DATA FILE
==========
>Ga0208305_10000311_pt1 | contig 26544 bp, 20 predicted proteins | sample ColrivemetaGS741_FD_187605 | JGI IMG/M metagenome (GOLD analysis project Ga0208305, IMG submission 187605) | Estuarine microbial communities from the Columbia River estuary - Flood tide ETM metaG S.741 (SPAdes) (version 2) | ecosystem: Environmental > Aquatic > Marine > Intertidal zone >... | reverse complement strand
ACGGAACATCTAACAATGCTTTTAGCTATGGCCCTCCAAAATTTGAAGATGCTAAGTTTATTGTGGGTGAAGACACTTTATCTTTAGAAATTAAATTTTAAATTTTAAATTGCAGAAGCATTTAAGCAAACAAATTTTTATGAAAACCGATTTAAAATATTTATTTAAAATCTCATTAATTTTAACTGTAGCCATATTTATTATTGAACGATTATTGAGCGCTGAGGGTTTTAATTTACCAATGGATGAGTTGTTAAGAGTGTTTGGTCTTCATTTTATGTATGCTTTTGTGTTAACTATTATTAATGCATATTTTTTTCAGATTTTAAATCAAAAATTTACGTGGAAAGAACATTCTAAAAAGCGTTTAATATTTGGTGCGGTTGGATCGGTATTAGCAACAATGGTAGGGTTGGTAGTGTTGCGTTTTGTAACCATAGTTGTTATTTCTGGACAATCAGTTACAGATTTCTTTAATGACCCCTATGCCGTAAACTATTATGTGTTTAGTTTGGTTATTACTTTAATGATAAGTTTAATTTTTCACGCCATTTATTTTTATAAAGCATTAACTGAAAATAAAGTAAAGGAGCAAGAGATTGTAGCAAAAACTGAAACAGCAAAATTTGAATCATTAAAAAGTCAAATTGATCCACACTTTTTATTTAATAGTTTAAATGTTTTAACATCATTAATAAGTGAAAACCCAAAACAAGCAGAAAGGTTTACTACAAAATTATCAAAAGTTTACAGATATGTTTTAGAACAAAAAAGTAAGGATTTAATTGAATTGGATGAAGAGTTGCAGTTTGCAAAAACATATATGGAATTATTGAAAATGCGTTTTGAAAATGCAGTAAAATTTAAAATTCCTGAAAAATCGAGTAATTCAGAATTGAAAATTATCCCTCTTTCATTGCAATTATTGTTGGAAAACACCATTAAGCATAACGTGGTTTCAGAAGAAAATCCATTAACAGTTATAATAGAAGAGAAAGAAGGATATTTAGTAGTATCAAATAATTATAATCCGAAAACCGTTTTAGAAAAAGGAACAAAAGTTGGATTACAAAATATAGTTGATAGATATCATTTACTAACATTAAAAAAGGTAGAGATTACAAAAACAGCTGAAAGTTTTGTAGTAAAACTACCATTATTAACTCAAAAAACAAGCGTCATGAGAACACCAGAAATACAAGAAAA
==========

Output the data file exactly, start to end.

>Ga0208305_10000311_pt1 | contig 26544 bp, 20 predicted proteins | sample ColrivemetaGS741_FD_187605 | JGI IMG/M metagenome (GOLD analysis project Ga0208305, IMG submission 187605) | Estuarine microbial communities from the Columbia River estuary - Flood tide ETM metaG S.741 (SPAdes) (version 2) | ecosystem: Environmental > Aquatic > Marine > Intertidal zone >... | reverse complement strand
ACGGAACATCTAACAATGCTTTTAGCTATGGCCCTCCAAAATTTGAAGATGCTAAGTTTATTGTGGGTGAAGACACTTTATCTTTAGAAATTAAATTTTAAATTTTAAATTGCAGAAGCATTTAAGCAAACAAATTTTTATGAAAACCGATTTAAAATATTTATTTAAAATCTCATTAATTTTAACTGTAGCCATATTTATTATTGAACGATTATTGAGCGCTGAGGGTTTTAATTTACCAATGGATGAGTTGTTAAGAGTGTTTGGTCTTCATTTTATGTATGCTTTTGTGTTAACTATTATTAATGCATATTTTTTTCAGATTTTAAATCAAAAATTTACGTGGAAAGAACATTCTAAAAAGCGTTTAATATTTGGTGCGGTTGGATCGGTATTAGCAACAATGGTAGGGTTGGTAGTGTTGCGTTTTGTAACCATAGTTGTTATTTCTGGACAATCAGTTACAGATTTCTTTAATGACCCCTATGCCGTAAACTATTATGTGTTTAGTTTGGTTATTACTTTAATGATAAGTTTAATTTTTCACGCCATTTATTTTTATAAAGCATTAACTGAAAATAAAGTAAAGGAGCAAGAGATTGTAGCAAAAACTGAAACAGCAAAATTTGAATCATTAAAAAGTCAAATTGATCCACACTTTTTATTTAATAGTTTAAATGTTTTAACATCATTAATAAGTGAAAACCCAAAACAAGCAGAAAGGTTTACTACAAAATTATCAAAAGTTTACAGATATGTTTTAGAACAAAAAAGTAAGGATTTAATTGAATTGGATGAAGAGTTGCAGTTTGCAAAAACATATATGGAATTATTGAAAATGCGTTTTGAAAATGCAGTAAAATTTAAAATTCCTGAAAAATCGAGTAATTCAGAATTGAAAATTATCCCTCTTTCATTGCAATTATTGTTGGAAAACACCATTAAGCATAACGTGGTTTCAGAAGAAAATCCATTAACAGTTATAATAGAAGAGAAAGAAGGATATTTAGTAGTATCAAATAATTATAATCCGAAAACCGTTTTAGAAAAAGGAACAAAAGTTGGATTACAAAATATAGTTGATAGATATCATTTACTAACATTAAAAAAGGTAGAGATTACAAAAACAGCTGAAAGTTTTGTAGTAAAACTACCATTATTAACTCAAAAAACAAGCGTCATGAGAACACCAGAAATACAAGAAAA